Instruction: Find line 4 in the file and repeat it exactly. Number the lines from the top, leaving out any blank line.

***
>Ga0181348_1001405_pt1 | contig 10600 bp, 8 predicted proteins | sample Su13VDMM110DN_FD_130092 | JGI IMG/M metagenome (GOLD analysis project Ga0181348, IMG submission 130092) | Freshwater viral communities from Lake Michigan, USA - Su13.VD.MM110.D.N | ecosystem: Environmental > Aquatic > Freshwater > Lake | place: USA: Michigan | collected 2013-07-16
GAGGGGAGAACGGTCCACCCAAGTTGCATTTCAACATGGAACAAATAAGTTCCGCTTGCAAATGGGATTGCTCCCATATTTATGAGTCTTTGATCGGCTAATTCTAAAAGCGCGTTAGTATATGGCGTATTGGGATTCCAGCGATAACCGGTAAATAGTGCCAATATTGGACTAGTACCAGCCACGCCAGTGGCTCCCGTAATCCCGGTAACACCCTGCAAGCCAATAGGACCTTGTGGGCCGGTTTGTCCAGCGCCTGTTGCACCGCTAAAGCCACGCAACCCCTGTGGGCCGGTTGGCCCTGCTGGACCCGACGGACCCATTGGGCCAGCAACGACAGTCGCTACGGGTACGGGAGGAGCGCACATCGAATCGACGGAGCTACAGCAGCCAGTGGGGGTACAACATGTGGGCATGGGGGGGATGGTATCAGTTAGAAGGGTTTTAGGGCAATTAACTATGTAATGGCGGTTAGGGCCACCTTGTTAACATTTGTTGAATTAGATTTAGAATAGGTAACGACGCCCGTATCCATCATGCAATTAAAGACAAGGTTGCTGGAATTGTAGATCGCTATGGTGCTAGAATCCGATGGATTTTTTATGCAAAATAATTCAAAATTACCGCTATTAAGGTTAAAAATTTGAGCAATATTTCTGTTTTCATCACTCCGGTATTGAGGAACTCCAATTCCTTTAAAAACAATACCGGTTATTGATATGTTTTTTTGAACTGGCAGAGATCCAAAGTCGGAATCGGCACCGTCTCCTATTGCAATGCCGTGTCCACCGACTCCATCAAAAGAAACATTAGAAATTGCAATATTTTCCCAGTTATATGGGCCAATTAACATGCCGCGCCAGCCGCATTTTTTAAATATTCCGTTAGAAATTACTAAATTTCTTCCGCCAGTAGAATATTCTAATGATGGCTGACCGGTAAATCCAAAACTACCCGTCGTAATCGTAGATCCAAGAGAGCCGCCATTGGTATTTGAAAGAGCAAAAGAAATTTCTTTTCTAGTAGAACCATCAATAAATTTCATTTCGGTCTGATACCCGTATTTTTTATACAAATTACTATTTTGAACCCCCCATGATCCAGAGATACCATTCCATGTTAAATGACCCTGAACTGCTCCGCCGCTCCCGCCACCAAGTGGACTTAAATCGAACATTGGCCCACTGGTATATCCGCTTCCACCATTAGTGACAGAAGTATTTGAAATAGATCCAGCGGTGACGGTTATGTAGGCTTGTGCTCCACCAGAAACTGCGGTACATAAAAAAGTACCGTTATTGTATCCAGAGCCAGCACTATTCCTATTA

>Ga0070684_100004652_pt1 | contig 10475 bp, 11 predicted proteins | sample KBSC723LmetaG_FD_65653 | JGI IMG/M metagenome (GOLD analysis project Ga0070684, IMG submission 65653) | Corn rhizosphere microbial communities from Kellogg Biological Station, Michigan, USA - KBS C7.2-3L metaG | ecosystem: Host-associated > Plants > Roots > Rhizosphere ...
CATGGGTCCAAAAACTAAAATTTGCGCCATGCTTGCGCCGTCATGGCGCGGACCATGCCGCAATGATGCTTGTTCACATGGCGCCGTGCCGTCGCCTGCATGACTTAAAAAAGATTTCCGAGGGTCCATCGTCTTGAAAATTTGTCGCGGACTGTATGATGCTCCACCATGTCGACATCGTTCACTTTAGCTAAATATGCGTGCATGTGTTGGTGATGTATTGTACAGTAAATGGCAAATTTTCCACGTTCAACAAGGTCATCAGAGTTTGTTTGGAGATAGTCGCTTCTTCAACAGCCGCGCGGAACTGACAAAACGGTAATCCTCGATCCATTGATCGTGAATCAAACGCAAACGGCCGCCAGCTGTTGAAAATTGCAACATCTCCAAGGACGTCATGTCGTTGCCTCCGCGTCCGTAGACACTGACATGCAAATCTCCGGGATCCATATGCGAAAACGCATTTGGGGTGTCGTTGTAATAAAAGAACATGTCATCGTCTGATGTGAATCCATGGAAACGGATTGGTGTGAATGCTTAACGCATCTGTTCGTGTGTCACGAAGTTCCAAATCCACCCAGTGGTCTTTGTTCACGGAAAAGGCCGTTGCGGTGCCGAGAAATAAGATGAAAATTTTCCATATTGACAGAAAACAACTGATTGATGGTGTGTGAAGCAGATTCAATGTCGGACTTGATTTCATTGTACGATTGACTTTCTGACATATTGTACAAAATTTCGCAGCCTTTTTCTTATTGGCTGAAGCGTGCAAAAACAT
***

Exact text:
CATGGGTCCAAAAACTAAAATTTGCGCCATGCTTGCGCCGTCATGGCGCGGACCATGCCGCAATGATGCTTGTTCACATGGCGCCGTGCCGTCGCCTGCATGACTTAAAAAAGATTTCCGAGGGTCCATCGTCTTGAAAATTTGTCGCGGACTGTATGATGCTCCACCATGTCGACATCGTTCACTTTAGCTAAATATGCGTGCATGTGTTGGTGATGTATTGTACAGTAAATGGCAAATTTTCCACGTTCAACAAGGTCATCAGAGTTTGTTTGGAGATAGTCGCTTCTTCAACAGCCGCGCGGAACTGACAAAACGGTAATCCTCGATCCATTGATCGTGAATCAAACGCAAACGGCCGCCAGCTGTTGAAAATTGCAACATCTCCAAGGACGTCATGTCGTTGCCTCCGCGTCCGTAGACACTGACATGCAAATCTCCGGGATCCATATGCGAAAACGCATTTGGGGTGTCGTTGTAATAAAAGAACATGTCATCGTCTGATGTGAATCCATGGAAACGGATTGGTGTGAATGCTTAACGCATCTGTTCGTGTGTCACGAAGTTCCAAATCCACCCAGTGGTCTTTGTTCACGGAAAAGGCCGTTGCGGTGCCGAGAAATAAGATGAAAATTTTCCATATTGACAGAAAACAACTGATTGATGGTGTGTGAAGCAGATTCAATGTCGGACTTGATTTCATTGTACGATTGACTTTCTGACATATTGTACAAAATTTCGCAGCCTTTTTCTTATTGGCTGAAGCGTGCAAAAACAT